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Maggot Therapy

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Christopher Robinson

on 15 November 2013

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Transcript of Maggot Therapy

Maggot Therapy


Maggot therapy is a controlled therapeutic infestation of the body with a live mammal (maggot infestation on a live host).

It is controlled by:
selecting a safe and effective species and strain
by chemical disinfection to make the maggots germ-free
by containing the maggots within special dressings that prevent them from leaving the wound unescorted
Through quality control measures throughout the breeding and production processes.

Maggots are applied to the wound at a dose of 5–10 larvae per square centimeter of wound surface area and are left within their dressing for 48–72 h. At that point they are satiated, finished working, and can be removed (Sherman M.D., 2009)

What does the nurse have to consider regarding this therapy?

If the patient will benefit from the therapy?
Will the patient agree?
Is it safe for the patient?

What is the nursing evaluation for this therapy?
How do we know it was effective?
If the there is better healing quality than without the maggots.
If there is no infection in the wound.

What are the expected outcomes?
They debride the wound by dissolving dead and infected tissue
They disinfect the wound by secreting antimicrobial molecules, by ingesting and killing microbes within their gut, and by dissolving biofilm;
They stimulate the growth of healthy tissue
(Labs, 2013)
What is the nurse’s responsibility in documenting for this therapy?

What are important factors to include in the documentation?
How big the wound is before the maggots are applied
How many Maggots are being used
Type of dressing
Patients consent

How patient tolerated the process and over the time that the maggots are in the wound

Example of nursing documentation
The wound was 15cm. There were 50 maggots used in a "cage-dressing" over and around the maggots. This dressing will stay in place for 48 hours to give the maggots time to do their work. Patient tolerated the procedure with minimal pain and discomfort. (Monarch Labs, LLC , 2011)

Multiple choice questions

Who can order Maggots for this type of therapy?
Physician with a script
Patient with a script

Answer explanation:

Medicinal maggots are regulated by the Food and Drug Administration (FDA) as a Prescription Only medical device. This means that they must be ordered or prescribed by a licensed medical or veterinary therapist. They cannot be released without a prescription or an order to do so by an appropriately licensed health care provider. (BioTherapeutics, Education and Research Foundation , 2013)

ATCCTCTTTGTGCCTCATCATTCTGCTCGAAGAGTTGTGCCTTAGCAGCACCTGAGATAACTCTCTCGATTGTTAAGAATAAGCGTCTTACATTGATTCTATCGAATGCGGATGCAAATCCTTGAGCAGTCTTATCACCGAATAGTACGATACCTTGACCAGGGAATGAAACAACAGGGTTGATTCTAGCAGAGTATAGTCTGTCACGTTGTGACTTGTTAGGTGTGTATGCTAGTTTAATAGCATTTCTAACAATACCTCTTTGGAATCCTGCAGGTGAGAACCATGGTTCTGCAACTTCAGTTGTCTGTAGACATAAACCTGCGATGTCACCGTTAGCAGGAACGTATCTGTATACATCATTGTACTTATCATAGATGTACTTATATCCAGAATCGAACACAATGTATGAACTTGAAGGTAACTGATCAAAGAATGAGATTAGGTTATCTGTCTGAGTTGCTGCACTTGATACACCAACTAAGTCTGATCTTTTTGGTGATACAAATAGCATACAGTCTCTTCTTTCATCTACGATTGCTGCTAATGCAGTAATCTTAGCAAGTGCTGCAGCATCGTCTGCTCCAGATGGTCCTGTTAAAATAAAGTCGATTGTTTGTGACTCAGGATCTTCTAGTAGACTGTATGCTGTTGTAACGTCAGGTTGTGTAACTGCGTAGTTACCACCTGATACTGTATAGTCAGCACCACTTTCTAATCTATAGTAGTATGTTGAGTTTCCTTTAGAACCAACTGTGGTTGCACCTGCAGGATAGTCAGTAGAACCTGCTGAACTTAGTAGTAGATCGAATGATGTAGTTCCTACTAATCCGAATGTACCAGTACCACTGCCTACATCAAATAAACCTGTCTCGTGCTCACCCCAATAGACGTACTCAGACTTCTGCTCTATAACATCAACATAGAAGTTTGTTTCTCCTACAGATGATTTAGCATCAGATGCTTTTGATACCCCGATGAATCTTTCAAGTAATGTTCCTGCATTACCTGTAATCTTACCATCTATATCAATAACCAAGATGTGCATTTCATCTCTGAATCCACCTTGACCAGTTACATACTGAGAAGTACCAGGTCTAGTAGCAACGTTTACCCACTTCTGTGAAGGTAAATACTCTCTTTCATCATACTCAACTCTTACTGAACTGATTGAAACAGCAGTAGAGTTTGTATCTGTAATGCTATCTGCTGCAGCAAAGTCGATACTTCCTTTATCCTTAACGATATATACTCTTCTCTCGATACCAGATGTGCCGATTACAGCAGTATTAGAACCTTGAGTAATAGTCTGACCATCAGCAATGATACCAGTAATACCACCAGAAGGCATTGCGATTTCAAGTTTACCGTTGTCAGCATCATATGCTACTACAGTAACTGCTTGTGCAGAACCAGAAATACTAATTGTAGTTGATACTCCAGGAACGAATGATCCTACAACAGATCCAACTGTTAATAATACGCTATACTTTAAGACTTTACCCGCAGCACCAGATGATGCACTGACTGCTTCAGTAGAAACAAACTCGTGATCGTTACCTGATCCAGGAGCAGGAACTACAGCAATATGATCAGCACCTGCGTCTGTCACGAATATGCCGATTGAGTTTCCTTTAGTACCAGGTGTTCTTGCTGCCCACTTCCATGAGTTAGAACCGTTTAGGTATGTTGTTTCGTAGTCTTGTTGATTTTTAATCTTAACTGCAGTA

What are the clinical indications for maggot therapy? (select all that apply)

Pressure Ulcers
Venous stasis ulcers
Neuropathic foot ulcers
Non-healing post surgical wounds
Non-healing traumatic wounds

Answer: All the above

How many maggots are used per square centimeter of wound surface area
1-2 maggots
12-20 maggots
5-10 maggots
50-100 maggots

Answer: 5-10 maggots

BioTherapeutics, Education & Research Foundation (2007, September 12). Part 1 of instructional video, illustrating the application of maggot therapy for wound healing.
BioTherapeutics, Education & Research Foundation (2007, September 12). Part 2 of instructional video, illustrating the application of maggot therapy for wound healing. Retrived from http://youtu,be/_C_k3322KcM.
Lexie Meyer
Christopher Robinson

Bethany More
Roxana Garcia
BioTherapeutics, Education and Research Foundation . (2013). "The Better Foundation". Retrieved from Frequently Asked Questions about Maggot Debridement Thearpy : http://www.bterfoundation.org/faq_MDT#Is maggot therapy regulated by the FDA?

Labs, M. (2013). Monarch Labs Living Medicine. Retrieved from Medical Maggots :

Monarch Labs, LLC . (2011). Your Choice for Advanced Wound Care. Retrieved from Making Maggot Therapy Dressings : http://www.monarchlabs.com/support_dressing.htm

Sherman M.D., R. A. (2009). Journal of Diabetes Science and Technology . Retrieved from Maggot Therapy Takes Us Back to the Future of Wound Care: New and Imporved Maggot Therapy for the 21st Century : http://www.ncbi.nlm.nih.gov/pmc/articles/PMC2771513/#!po=53.7037
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